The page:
The Delta flight went fast and the jet was touching down in Germany. After deplaning and taking the shuttle bus to the Frankfurt terminal, Marc stood bewildered in the bustling airport hallways. Foreign, unintelligible words rang out from the speakers announcing flights and other information. This startled him. Marc saw no signs that he could read. He heard many different languages from the groups of people walking by him. He asked several people if they spoke English and they shook their heads no.

He was afraid. “Where’s my luggage? How do I get a taxi? How do I tell them where my hotel is? How do I pay? Will they take my US dollars?” Marc felt sweaty and very sick. He was all alone. He had no words to describe Frankfurt, Germany to himself. He had, however, exuberantly sold to others at least 15 trips to various German cities, including Frankfurt.

Marc moved from the hallway to a near-by gate area and sat down. The people in that gate had boarded so the space was empty except for two from the airport cleaning crew. It felt safe from the alien roar of the airport terminal.

“What am I going to do?” Marc thought sitting bent over and holding his head in his hands. No charming words. No fabulous descriptions. No sales to make. No image to maintain. “I’m good at selling things that I have no clue about,” he concluded as he endured a sharp pain in his soul and felt its sting in his eyes.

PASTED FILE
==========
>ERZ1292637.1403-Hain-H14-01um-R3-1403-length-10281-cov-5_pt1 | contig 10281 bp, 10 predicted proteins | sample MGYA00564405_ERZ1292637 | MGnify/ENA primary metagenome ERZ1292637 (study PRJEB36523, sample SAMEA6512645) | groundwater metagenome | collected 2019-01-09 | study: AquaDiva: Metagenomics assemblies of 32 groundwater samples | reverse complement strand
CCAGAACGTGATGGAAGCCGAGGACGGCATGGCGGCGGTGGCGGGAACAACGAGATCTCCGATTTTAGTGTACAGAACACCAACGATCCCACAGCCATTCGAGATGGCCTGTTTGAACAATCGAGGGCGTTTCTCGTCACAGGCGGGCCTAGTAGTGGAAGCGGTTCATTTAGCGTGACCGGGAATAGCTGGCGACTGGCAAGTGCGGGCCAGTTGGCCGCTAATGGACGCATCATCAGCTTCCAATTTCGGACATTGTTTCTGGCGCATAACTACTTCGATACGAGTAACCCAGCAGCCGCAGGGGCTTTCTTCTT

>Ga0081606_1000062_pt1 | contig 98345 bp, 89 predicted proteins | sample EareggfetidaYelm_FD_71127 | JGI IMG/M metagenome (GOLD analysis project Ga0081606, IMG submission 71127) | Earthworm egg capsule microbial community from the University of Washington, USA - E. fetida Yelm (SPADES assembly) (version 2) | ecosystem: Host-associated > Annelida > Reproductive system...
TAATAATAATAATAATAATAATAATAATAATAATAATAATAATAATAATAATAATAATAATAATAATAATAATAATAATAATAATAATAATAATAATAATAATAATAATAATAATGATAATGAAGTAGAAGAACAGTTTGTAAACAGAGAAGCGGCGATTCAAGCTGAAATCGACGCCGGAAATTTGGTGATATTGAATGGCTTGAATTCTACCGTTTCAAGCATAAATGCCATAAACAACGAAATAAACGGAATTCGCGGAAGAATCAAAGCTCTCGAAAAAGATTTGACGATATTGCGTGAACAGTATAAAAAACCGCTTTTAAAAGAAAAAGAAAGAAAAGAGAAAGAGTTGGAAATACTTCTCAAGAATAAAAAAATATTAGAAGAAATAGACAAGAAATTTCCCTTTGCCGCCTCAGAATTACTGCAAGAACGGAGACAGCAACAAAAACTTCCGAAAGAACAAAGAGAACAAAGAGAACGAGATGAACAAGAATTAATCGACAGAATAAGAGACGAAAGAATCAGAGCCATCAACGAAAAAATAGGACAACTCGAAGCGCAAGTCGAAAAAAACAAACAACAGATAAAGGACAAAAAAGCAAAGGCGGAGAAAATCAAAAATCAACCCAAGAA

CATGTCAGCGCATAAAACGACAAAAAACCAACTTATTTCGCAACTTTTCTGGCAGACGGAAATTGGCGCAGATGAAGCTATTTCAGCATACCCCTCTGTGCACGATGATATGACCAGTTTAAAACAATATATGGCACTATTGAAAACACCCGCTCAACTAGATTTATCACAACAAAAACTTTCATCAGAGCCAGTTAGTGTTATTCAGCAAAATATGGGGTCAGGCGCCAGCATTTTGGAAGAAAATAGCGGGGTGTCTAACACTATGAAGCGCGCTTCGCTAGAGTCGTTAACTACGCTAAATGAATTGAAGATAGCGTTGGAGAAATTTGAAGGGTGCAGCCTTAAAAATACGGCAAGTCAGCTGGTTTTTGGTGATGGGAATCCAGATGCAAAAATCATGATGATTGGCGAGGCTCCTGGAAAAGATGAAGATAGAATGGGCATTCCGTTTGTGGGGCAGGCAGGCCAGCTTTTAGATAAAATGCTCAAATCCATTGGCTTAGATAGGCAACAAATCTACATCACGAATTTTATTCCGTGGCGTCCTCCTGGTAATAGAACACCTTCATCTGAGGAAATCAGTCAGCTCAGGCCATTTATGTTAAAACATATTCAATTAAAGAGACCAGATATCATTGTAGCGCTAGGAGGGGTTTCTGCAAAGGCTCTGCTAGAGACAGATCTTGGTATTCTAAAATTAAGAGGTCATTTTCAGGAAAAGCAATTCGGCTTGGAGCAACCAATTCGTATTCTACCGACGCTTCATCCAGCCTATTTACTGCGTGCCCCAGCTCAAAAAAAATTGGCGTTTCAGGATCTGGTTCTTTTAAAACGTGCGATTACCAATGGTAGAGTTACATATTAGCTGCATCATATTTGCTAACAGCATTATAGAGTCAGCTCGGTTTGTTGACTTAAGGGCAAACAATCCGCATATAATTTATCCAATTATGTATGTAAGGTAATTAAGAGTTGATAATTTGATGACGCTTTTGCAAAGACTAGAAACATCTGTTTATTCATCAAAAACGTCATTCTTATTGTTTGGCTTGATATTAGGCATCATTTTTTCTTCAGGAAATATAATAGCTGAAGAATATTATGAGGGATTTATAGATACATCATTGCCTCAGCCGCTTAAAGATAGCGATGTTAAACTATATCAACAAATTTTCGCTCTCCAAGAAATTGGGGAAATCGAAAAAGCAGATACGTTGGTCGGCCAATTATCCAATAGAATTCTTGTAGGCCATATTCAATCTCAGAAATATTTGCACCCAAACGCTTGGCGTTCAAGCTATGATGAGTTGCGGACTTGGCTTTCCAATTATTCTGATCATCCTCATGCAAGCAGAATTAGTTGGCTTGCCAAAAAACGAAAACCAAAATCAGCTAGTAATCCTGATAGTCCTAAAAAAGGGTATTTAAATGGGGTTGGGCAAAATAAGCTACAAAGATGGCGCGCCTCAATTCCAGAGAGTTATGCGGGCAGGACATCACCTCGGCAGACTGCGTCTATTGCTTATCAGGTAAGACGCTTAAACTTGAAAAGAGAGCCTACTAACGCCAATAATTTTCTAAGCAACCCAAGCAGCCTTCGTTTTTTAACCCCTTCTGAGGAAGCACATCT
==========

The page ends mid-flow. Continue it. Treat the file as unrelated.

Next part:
God sat down next to Marc. Invisible, yet more real than the chair Marc sat on. Marc sensed somewhere in his brain a Voice.

“Marc, you can sell what you don’t know, but you can’t love what you don’t know. You don’t love Germany right now, do you?”

Marc coughed out a garbled laugh saying out loud, “No, I don’t!” Embarrassed, he looked up and saw one of the cleaners warily staring at him. Almost involuntary Marc shouted to the cleaner, “Do you speak English?” The cleaner nodded.

“Would you help me? I’m lost.”

The small, old woman came over and sat by Marc.

“How can I help you, sir?”

Marc explained his plight to the lady.

After the conversation with and direction from the old cleaning woman, Marc found himself with his luggage in a taxi headed to his hotel. He discovered that the new PWT branch was just a city block from where he was staying.

That night a thought kept rumbling around in Marc’s mind as he lay in the hotel bed. “You can sell what you don’t know, but you can’t love what you don’t know.”

Marc said, “God, if you are here. I want to love you. Will you love me?”

The Voice answered, “I already love you, Marc. To love me back, I want the real you. Will you let me love that person? Will you lay down your fear of being fully known?”

“Yes, God,” Marc whispered into the dark.

Kindly the Voice said, “Be prepared to be frightened for awhile as you discover your authentic self. Taking off masks clued to your soul is a painful process. It won’t be easy. It will feel very much like a trip to a foreign place. Marc, love is never a sales pitch.”

About Scot McKnight

Scot McKnight is a recognized authority on the New Testament, early Christianity, and the historical Jesus. McKnight, author of more than fifty books, is the Professor of New Testament at Northern Seminary in Lombard, IL.